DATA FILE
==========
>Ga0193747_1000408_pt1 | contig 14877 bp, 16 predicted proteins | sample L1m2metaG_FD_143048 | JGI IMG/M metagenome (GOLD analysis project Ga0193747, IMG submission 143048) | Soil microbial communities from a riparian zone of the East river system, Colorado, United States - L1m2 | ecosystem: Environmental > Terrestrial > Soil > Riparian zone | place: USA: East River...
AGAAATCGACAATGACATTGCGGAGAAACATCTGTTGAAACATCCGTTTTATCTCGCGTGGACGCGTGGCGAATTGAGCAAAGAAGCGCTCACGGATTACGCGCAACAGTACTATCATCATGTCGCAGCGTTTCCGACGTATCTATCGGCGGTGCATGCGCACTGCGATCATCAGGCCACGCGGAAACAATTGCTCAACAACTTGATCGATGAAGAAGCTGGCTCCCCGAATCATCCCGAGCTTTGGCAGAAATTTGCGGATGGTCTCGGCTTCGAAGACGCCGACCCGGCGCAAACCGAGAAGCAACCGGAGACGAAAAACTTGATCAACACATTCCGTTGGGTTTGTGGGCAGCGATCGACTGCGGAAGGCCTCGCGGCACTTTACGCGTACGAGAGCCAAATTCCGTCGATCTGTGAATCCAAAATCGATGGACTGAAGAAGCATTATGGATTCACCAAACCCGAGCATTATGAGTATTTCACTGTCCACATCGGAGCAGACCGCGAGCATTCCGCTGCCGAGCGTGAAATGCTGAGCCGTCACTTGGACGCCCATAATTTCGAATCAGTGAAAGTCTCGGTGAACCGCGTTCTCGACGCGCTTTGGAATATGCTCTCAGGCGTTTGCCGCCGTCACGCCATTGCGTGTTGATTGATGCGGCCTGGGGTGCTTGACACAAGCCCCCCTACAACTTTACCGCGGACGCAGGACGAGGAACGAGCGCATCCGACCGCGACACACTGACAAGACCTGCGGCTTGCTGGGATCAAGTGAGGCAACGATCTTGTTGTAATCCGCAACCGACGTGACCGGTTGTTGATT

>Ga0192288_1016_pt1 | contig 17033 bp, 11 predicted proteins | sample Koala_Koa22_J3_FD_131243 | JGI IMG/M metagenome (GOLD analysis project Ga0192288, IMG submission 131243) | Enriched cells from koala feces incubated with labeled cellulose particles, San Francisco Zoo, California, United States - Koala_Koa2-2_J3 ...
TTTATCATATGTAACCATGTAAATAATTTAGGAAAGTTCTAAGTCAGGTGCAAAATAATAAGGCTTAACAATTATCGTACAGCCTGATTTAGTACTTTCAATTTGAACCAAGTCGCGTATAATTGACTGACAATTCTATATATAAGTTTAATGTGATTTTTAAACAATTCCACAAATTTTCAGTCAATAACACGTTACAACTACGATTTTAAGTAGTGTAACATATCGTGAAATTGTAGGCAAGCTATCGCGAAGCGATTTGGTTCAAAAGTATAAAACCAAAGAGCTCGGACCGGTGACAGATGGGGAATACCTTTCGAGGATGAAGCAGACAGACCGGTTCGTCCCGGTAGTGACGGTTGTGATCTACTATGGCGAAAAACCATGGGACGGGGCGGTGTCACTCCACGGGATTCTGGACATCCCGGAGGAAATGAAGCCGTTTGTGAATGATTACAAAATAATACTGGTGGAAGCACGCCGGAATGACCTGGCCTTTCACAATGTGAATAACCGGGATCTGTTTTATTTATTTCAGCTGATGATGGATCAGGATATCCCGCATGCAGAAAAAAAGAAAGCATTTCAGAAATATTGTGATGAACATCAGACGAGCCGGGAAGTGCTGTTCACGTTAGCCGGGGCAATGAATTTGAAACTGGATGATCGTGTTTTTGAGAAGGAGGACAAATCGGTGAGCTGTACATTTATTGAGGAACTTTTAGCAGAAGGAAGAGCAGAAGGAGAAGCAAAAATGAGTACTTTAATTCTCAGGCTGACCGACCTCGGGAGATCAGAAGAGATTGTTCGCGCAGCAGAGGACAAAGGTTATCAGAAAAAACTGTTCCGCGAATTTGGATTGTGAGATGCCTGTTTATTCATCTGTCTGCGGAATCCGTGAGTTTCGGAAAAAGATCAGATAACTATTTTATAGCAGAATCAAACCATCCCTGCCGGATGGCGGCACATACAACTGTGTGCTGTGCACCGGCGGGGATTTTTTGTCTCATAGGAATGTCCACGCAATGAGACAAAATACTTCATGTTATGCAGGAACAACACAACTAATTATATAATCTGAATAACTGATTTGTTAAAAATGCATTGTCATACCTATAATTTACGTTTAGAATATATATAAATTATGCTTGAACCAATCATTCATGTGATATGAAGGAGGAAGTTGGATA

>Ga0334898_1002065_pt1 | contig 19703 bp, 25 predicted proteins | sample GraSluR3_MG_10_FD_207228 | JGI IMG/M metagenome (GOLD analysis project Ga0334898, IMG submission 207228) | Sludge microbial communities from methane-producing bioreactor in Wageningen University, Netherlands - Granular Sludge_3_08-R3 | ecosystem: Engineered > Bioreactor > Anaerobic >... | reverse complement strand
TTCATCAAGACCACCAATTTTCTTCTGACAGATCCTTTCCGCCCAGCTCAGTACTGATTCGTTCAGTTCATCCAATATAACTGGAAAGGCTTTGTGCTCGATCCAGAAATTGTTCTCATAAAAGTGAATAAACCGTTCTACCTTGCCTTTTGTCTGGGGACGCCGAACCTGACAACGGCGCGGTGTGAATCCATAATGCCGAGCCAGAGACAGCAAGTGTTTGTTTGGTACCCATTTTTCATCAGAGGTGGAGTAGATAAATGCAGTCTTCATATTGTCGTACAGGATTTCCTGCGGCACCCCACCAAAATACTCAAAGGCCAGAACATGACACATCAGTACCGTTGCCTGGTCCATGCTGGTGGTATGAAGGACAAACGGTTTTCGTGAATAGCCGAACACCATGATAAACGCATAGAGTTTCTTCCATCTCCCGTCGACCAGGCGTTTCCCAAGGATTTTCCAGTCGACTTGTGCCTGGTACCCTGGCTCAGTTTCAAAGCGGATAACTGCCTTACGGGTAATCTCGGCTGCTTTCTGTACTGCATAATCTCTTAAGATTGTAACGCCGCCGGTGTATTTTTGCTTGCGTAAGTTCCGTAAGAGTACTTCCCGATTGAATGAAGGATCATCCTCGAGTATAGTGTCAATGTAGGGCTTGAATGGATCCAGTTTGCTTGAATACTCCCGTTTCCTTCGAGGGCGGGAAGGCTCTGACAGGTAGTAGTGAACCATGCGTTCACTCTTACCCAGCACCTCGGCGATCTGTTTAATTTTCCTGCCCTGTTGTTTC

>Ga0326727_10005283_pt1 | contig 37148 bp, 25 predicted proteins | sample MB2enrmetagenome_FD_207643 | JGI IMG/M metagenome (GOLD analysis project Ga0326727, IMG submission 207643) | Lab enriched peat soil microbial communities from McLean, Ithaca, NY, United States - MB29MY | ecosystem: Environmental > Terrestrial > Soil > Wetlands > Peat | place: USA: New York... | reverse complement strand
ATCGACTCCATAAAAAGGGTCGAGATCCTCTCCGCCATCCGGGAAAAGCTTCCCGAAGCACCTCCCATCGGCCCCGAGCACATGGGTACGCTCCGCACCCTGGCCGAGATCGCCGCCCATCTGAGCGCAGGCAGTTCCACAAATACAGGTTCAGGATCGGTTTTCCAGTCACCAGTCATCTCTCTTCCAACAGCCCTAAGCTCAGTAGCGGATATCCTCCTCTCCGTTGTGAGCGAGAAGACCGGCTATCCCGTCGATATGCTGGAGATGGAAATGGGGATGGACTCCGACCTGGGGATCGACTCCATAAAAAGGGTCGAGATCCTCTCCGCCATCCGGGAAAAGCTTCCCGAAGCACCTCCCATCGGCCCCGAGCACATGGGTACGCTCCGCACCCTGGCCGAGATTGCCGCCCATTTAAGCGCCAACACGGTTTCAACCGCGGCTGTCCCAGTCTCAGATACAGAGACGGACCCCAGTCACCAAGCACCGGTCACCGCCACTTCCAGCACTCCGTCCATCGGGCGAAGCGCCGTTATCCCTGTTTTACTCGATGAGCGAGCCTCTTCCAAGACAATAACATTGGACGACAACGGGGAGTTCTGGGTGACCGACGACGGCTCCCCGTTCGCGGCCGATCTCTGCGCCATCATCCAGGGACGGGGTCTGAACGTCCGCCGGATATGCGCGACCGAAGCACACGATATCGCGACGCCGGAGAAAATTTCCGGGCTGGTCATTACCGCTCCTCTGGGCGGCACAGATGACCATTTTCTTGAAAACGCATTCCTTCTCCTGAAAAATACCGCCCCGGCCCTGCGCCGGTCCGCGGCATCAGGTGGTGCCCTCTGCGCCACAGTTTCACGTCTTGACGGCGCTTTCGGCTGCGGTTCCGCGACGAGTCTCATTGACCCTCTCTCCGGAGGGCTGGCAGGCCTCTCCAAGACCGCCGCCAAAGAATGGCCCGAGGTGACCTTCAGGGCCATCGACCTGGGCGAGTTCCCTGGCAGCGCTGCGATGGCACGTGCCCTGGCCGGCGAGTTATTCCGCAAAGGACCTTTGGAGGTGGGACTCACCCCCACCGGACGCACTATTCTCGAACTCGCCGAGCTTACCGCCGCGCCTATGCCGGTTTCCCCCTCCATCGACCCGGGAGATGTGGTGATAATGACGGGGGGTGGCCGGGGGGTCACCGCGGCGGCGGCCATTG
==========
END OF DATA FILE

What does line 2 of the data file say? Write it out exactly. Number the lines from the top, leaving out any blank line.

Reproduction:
AGAAATCGACAATGACATTGCGGAGAAACATCTGTTGAAACATCCGTTTTATCTCGCGTGGACGCGTGGCGAATTGAGCAAAGAAGCGCTCACGGATTACGCGCAACAGTACTATCATCATGTCGCAGCGTTTCCGACGTATCTATCGGCGGTGCATGCGCACTGCGATCATCAGGCCACGCGGAAACAATTGCTCAACAACTTGATCGATGAAGAAGCTGGCTCCCCGAATCATCCCGAGCTTTGGCAGAAATTTGCGGATGGTCTCGGCTTCGAAGACGCCGACCCGGCGCAAACCGAGAAGCAACCGGAGACGAAAAACTTGATCAACACATTCCGTTGGGTTTGTGGGCAGCGATCGACTGCGGAAGGCCTCGCGGCACTTTACGCGTACGAGAGCCAAATTCCGTCGATCTGTGAATCCAAAATCGATGGACTGAAGAAGCATTATGGATTCACCAAACCCGAGCATTATGAGTATTTCACTGTCCACATCGGAGCAGACCGCGAGCATTCCGCTGCCGAGCGTGAAATGCTGAGCCGTCACTTGGACGCCCATAATTTCGAATCAGTGAAAGTCTCGGTGAACCGCGTTCTCGACGCGCTTTGGAATATGCTCTCAGGCGTTTGCCGCCGTCACGCCATTGCGTGTTGATTGATGCGGCCTGGGGTGCTTGACACAAGCCCCCCTACAACTTTACCGCGGACGCAGGACGAGGAACGAGCGCATCCGACCGCGACACACTGACAAGACCTGCGGCTTGCTGGGATCAAGTGAGGCAACGATCTTGTTGTAATCCGCAACCGACGTGACCGGTTGTTGATT